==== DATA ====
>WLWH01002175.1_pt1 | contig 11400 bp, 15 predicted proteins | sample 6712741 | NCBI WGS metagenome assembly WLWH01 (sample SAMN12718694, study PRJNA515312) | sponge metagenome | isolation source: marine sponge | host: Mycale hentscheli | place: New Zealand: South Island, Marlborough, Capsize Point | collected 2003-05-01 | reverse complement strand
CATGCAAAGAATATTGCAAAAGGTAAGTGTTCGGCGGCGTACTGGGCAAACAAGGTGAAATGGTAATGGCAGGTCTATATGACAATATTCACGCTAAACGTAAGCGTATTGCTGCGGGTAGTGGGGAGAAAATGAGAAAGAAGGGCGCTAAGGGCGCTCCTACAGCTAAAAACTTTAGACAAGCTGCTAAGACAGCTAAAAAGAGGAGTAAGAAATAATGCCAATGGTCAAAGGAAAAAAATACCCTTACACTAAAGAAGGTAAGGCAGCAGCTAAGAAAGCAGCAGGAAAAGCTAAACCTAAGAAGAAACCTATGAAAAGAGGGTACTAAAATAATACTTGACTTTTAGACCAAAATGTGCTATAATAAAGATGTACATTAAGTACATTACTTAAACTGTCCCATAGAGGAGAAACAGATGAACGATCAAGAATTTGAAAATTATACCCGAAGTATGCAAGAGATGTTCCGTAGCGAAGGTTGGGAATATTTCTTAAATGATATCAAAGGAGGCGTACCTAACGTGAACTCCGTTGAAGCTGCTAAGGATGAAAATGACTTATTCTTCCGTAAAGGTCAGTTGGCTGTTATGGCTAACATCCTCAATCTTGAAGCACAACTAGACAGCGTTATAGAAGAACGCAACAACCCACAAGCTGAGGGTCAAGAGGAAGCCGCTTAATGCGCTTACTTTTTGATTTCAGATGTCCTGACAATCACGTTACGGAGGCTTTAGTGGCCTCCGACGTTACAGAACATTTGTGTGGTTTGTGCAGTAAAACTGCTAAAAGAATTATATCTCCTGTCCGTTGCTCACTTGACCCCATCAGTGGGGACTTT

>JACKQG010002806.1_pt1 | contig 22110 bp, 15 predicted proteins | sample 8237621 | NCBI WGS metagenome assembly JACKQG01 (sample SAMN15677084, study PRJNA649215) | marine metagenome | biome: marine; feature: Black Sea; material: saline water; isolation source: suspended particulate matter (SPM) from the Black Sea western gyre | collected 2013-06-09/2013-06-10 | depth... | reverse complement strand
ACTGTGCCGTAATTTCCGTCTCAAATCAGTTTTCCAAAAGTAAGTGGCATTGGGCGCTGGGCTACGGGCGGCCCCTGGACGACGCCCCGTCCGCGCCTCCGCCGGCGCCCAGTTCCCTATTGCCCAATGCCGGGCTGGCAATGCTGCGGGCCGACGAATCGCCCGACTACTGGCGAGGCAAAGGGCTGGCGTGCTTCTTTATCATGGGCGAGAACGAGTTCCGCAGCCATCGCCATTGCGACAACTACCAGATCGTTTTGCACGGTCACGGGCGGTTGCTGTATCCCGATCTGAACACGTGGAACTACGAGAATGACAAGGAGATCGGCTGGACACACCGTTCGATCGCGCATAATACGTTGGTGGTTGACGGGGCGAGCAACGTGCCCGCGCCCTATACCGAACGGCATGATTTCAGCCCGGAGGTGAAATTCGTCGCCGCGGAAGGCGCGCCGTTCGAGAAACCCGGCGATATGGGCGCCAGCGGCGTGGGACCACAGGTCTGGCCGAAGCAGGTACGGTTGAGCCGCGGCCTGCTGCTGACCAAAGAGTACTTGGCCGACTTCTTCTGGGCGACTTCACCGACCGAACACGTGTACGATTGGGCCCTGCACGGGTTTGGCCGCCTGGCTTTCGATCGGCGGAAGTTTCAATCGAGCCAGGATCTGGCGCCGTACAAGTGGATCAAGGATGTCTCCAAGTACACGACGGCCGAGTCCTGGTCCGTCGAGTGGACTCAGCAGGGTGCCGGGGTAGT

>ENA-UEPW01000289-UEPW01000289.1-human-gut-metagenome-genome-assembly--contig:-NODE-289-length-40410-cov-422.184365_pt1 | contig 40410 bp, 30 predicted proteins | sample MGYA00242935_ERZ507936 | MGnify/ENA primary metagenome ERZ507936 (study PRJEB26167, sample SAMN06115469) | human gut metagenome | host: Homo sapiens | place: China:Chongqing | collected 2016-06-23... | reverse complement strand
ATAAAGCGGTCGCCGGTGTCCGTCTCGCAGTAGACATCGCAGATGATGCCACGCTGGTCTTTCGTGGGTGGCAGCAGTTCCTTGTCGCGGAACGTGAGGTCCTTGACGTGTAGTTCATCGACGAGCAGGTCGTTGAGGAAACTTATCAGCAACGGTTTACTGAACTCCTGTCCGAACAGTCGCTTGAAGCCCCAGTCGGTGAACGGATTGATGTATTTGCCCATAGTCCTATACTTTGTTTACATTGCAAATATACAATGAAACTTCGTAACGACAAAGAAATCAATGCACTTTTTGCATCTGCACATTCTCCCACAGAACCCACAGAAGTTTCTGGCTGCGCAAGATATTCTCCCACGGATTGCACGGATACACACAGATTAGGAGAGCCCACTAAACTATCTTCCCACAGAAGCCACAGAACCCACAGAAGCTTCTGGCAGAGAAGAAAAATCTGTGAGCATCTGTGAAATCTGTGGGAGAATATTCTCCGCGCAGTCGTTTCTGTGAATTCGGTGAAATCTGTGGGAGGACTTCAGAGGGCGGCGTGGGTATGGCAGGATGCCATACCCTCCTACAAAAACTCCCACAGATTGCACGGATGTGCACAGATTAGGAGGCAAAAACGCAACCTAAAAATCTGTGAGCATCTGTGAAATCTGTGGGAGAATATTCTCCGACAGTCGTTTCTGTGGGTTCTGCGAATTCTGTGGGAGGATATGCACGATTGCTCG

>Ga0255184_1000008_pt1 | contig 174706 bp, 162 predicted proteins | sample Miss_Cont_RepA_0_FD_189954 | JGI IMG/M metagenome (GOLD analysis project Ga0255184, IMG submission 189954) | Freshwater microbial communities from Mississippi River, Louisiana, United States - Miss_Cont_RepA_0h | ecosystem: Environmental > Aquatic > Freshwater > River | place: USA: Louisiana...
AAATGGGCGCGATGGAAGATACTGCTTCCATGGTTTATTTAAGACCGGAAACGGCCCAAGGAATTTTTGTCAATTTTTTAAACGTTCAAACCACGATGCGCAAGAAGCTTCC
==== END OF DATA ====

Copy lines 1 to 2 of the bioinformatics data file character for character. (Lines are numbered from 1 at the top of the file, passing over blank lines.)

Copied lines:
>WLWH01002175.1_pt1 | contig 11400 bp, 15 predicted proteins | sample 6712741 | NCBI WGS metagenome assembly WLWH01 (sample SAMN12718694, study PRJNA515312) | sponge metagenome | isolation source: marine sponge | host: Mycale hentscheli | place: New Zealand: South Island, Marlborough, Capsize Point | collected 2003-05-01 | reverse complement strand
CATGCAAAGAATATTGCAAAAGGTAAGTGTTCGGCGGCGTACTGGGCAAACAAGGTGAAATGGTAATGGCAGGTCTATATGACAATATTCACGCTAAACGTAAGCGTATTGCTGCGGGTAGTGGGGAGAAAATGAGAAAGAAGGGCGCTAAGGGCGCTCCTACAGCTAAAAACTTTAGACAAGCTGCTAAGACAGCTAAAAAGAGGAGTAAGAAATAATGCCAATGGTCAAAGGAAAAAAATACCCTTACACTAAAGAAGGTAAGGCAGCAGCTAAGAAAGCAGCAGGAAAAGCTAAACCTAAGAAGAAACCTATGAAAAGAGGGTACTAAAATAATACTTGACTTTTAGACCAAAATGTGCTATAATAAAGATGTACATTAAGTACATTACTTAAACTGTCCCATAGAGGAGAAACAGATGAACGATCAAGAATTTGAAAATTATACCCGAAGTATGCAAGAGATGTTCCGTAGCGAAGGTTGGGAATATTTCTTAAATGATATCAAAGGAGGCGTACCTAACGTGAACTCCGTTGAAGCTGCTAAGGATGAAAATGACTTATTCTTCCGTAAAGGTCAGTTGGCTGTTATGGCTAACATCCTCAATCTTGAAGCACAACTAGACAGCGTTATAGAAGAACGCAACAACCCACAAGCTGAGGGTCAAGAGGAAGCCGCTTAATGCGCTTACTTTTTGATTTCAGATGTCCTGACAATCACGTTACGGAGGCTTTAGTGGCCTCCGACGTTACAGAACATTTGTGTGGTTTGTGCAGTAAAACTGCTAAAAGAATTATATCTCCTGTCCGTTGCTCACTTGACCCCATCAGTGGGGACTTT